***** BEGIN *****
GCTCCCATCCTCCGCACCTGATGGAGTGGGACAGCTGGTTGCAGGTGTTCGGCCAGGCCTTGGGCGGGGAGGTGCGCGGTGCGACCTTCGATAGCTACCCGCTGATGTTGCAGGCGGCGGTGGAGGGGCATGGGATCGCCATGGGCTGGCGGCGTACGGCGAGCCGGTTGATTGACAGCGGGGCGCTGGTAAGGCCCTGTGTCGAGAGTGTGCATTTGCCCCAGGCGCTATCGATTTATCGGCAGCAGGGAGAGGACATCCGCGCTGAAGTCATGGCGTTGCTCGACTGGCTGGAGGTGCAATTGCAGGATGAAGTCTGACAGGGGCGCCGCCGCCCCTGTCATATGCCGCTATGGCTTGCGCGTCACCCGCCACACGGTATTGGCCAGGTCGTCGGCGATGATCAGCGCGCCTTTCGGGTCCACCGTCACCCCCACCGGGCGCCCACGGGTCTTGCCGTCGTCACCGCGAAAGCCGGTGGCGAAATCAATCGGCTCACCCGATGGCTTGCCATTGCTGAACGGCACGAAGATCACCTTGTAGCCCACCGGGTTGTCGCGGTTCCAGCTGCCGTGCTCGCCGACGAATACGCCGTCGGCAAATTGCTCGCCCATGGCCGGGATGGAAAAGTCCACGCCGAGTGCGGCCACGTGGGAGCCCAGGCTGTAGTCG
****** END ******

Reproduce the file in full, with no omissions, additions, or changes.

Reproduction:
GCTCCCATCCTCCGCACCTGATGGAGTGGGACAGCTGGTTGCAGGTGTTCGGCCAGGCCTTGGGCGGGGAGGTGCGCGGTGCGACCTTCGATAGCTACCCGCTGATGTTGCAGGCGGCGGTGGAGGGGCATGGGATCGCCATGGGCTGGCGGCGTACGGCGAGCCGGTTGATTGACAGCGGGGCGCTGGTAAGGCCCTGTGTCGAGAGTGTGCATTTGCCCCAGGCGCTATCGATTTATCGGCAGCAGGGAGAGGACATCCGCGCTGAAGTCATGGCGTTGCTCGACTGGCTGGAGGTGCAATTGCAGGATGAAGTCTGACAGGGGCGCCGCCGCCCCTGTCATATGCCGCTATGGCTTGCGCGTCACCCGCCACACGGTATTGGCCAGGTCGTCGGCGATGATCAGCGCGCCTTTCGGGTCCACCGTCACCCCCACCGGGCGCCCACGGGTCTTGCCGTCGTCACCGCGAAAGCCGGTGGCGAAATCAATCGGCTCACCCGATGGCTTGCCATTGCTGAACGGCACGAAGATCACCTTGTAGCCCACCGGGTTGTCGCGGTTCCAGCTGCCGTGCTCGCCGACGAATACGCCGTCGGCAAATTGCTCGCCCATGGCCGGGATGGAAAAGTCCACGCCGAGTGCGGCCACGTGGGAGCCCAGGCTGTAGTCG